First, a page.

top of page

of being homesick.

I never looked at homesickness as a privilege, but I've come to realize that it is.

When I first moved to a new country, I was ready to feel the sting of missing people and places. I prepped myself, made sure I made the most of my last few weeks in Southern California. I loved my job, the people I was surrounded by, and my old haunts. I drank good beers and stayed out late, milking every minute spent in my beautiful city.

When my mother dropped me off at the airport, I did not cry. When I landed in Tel Aviv, I smiled. The first few weeks were a whirlwind of orientations, moving in, meeting new people, and settling into my program. I started language-learning classes and teaching in a new school. I had to hit the ground running and pick up Israeli culture on the go. I simply didn't have any time to miss home. Until now.

I've hit a plateau in exciting things. It is rare to meet someone new, to make a real friend. I'm exhausted when it comes to learning Hebrew and sometimes the culture shock leaves me fried. It isn't fun anymore. I am tired and lonely. Most days I wake up, go to work, come home in time to eat, go to some Masa program (Ulpan or a fellowship track or whatever), hit the gym, shower, and go to bed. There is no time to breathe, no time to be me.

I've stopped performing, dancing, and writing jokes.

I've started to pine for even the smallest details of my old life.

What first started off as just missing Mexican food has turned into a deep pit that yearns for KBBQ, ramen, carne aside fries, cheeseburgers (which I never really ate that much before), bacon omelettes, and so many other, non-Kosher foods. I want my car back, and with that, my independence. I miss getting texts from my friends, who don't contact me regularly anymore, and hugs from my parents. I feel empty without the smell of the San Diego marine layer in the mornings, without those breath-taking sunsets on the beach.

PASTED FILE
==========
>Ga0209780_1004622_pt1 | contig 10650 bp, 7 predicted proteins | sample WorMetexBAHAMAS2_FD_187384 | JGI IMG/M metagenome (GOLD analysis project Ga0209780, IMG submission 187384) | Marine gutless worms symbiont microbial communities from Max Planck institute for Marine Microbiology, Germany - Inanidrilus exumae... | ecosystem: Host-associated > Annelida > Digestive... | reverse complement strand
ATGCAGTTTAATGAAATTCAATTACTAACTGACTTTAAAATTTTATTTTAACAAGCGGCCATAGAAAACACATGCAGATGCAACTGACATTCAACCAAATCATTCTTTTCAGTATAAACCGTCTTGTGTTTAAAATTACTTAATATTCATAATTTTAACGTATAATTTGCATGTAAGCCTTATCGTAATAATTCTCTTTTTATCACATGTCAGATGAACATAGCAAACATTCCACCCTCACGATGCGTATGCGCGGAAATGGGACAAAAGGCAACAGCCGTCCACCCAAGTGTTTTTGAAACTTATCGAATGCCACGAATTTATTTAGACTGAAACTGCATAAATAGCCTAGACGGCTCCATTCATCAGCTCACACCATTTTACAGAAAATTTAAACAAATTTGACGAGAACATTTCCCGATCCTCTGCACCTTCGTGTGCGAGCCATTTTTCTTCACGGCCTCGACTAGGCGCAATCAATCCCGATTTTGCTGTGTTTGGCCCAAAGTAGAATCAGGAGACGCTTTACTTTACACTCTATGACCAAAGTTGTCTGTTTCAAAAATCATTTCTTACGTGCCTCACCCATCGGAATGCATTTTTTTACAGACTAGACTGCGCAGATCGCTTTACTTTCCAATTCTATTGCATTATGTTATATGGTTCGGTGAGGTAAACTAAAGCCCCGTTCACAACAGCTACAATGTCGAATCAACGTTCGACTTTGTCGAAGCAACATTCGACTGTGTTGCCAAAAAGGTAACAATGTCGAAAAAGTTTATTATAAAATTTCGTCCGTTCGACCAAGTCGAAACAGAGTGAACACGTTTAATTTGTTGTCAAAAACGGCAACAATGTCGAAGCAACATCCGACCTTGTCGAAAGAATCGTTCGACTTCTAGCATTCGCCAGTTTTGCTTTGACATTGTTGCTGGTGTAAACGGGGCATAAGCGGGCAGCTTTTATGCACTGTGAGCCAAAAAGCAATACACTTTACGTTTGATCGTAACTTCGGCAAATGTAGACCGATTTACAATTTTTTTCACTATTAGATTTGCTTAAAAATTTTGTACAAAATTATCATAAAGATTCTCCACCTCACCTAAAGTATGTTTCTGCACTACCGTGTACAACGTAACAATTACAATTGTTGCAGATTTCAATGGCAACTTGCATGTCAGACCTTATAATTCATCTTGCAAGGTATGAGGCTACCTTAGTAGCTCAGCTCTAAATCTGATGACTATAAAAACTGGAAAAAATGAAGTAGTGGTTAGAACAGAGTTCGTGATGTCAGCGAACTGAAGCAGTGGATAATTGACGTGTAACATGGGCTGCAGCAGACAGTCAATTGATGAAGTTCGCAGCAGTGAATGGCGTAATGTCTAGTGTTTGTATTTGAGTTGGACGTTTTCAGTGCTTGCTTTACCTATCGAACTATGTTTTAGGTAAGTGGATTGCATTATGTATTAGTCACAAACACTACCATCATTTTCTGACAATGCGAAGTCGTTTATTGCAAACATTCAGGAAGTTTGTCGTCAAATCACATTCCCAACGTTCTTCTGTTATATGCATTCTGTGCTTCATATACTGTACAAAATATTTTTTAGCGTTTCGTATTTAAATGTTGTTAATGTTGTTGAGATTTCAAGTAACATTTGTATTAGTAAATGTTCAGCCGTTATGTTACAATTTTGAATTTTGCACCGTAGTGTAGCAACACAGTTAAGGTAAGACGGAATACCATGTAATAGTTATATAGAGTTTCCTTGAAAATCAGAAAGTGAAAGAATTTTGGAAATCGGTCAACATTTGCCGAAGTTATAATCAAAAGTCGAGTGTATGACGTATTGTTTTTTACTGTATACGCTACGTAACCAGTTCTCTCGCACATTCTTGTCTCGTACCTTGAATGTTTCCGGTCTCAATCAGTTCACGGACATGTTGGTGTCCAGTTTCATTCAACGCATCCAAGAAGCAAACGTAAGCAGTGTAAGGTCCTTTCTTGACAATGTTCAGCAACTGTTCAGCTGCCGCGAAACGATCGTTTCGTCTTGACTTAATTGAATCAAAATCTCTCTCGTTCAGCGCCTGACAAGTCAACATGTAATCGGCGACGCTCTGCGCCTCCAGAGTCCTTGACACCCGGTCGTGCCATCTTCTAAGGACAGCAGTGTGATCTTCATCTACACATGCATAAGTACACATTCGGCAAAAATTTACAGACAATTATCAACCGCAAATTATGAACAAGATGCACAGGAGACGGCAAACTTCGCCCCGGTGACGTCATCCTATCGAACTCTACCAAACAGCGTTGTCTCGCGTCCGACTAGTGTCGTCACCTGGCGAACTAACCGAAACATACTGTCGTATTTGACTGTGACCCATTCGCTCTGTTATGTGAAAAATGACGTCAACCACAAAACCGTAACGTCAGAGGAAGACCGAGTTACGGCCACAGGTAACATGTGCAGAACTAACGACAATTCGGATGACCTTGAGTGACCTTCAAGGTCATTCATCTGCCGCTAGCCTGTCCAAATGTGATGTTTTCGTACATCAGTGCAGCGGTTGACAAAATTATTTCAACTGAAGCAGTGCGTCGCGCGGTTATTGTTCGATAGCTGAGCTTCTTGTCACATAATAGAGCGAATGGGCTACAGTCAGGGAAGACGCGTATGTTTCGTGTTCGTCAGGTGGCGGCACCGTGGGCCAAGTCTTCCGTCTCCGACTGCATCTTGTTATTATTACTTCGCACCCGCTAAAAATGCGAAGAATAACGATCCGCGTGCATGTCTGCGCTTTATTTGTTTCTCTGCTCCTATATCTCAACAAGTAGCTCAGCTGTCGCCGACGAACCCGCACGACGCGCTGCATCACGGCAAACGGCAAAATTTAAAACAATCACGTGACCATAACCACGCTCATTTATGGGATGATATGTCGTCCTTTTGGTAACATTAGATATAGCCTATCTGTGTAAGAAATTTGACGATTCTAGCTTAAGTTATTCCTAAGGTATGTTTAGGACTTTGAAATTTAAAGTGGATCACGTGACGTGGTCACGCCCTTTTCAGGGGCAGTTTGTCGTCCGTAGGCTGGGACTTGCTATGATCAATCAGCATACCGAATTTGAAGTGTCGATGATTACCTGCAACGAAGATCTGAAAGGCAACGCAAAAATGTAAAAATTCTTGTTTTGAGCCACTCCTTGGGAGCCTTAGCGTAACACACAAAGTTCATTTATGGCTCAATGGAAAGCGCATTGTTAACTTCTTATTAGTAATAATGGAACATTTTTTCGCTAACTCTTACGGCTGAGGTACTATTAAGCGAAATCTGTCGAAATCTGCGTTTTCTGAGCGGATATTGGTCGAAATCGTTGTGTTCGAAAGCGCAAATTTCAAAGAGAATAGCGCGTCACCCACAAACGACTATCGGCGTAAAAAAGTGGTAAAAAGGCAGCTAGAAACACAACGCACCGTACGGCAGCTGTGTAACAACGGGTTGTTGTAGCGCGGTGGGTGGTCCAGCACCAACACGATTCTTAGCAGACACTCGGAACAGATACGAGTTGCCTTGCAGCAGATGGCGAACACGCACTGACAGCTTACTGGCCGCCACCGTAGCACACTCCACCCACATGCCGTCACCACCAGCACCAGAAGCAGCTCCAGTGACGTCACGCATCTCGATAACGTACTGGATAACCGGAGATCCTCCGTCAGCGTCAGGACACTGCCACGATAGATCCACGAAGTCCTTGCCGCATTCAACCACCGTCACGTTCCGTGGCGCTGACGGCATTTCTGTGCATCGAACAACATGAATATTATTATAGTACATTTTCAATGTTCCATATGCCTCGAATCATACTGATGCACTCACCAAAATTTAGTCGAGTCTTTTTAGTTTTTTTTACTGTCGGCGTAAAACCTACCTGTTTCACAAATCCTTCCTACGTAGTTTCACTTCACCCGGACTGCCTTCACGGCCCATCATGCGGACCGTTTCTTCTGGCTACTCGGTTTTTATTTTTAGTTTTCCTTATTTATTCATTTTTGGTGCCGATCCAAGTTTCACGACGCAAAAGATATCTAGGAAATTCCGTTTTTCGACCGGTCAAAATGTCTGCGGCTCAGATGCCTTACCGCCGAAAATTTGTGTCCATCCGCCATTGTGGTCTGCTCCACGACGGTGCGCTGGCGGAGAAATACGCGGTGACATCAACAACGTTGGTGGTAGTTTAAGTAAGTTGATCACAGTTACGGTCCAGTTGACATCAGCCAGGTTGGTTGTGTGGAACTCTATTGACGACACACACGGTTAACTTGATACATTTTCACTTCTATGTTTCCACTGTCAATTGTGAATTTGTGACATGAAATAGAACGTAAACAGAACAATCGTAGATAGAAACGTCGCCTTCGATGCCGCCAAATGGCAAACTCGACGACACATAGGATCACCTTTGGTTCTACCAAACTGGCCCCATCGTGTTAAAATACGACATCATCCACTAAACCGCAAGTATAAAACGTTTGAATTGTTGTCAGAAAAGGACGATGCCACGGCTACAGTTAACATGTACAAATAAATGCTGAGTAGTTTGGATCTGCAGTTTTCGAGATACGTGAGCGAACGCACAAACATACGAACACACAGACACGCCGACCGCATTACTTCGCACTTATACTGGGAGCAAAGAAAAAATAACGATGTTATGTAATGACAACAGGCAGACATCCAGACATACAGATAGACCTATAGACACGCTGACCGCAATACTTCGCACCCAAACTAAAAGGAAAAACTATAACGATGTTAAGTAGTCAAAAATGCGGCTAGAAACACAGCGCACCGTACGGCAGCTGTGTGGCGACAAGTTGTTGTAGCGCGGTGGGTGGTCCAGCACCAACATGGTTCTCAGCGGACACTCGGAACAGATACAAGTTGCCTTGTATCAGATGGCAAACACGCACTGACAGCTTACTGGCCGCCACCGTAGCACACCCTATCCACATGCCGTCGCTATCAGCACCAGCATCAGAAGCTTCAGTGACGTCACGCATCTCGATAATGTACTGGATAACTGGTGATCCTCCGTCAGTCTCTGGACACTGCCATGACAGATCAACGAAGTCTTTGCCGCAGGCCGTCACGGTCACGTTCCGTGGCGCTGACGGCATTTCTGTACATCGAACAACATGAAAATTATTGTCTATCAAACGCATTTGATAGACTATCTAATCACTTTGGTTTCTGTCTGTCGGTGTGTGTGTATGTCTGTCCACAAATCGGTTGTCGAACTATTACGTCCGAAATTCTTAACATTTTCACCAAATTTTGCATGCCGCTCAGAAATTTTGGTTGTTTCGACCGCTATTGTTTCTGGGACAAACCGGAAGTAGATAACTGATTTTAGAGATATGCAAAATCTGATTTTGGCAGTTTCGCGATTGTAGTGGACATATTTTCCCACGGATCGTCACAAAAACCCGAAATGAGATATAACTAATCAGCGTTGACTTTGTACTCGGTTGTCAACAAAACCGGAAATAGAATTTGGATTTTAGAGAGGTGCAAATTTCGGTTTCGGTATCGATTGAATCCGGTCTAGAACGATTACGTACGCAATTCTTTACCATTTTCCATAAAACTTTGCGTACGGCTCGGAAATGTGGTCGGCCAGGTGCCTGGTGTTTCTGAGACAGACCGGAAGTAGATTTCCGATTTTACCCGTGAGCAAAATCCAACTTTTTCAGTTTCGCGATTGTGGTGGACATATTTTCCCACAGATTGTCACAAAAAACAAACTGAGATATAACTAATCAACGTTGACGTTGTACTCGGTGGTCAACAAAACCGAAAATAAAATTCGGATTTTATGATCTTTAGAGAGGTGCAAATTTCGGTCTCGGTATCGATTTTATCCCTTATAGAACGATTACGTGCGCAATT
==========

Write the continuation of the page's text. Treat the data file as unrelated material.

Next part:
I live, now, in a beautiful place. But sometimes, it feels grey and hollow.

I realize how idiotic this homesickness is.

At least I have a place to go back to, to call "home."

When my parents immigrated to Israel, they knew that they would never be going back to where they'd come from. I meet a lot of olim chadashim (new immigrants) who have come to Israel to start their new lives. They will never see their homes again, and so Israel becomes their new home. This is not unlike the experiences of immigrants to the United States. We all believe that there is something greater for us, waiting.

And what an adventure all of this is.

How silly it is of me to feel so blue when the world doesn't stop turning for just one person who misses their mommy. When there are mountains to hike, cities to explore, food to try, and friends to meet.

Homesickness is a privilege that hits all of us once in a while, but the trick is not to dwell. Homesickness is boredom, and boredom is our own fault, when there are plenty of opportunities to escape it. We must pick ourselves up, dust off the gloom, and go for a walk in the sunshine.

It could be so much worse.

I believe the worst feeling in the world is when you're back home, on your couch, wishing you'd taken that last bite. Texted that person back. Danced to that one song or had gone to that bonfire at the beach. This is a once-in-a-lifetime experience that cannot, must not, be wasted.

I know this. I understand this.

But here I sit, scouring Kayak for tickets home that I know I will not purchase. Looking at photos of friends having the times of their lives, without me. Missing out on engagements, birthday celebrations, my brother's first year in college.

Today is one of those days when it is hard to be the traveling friend, privileged though I am.

bottom of page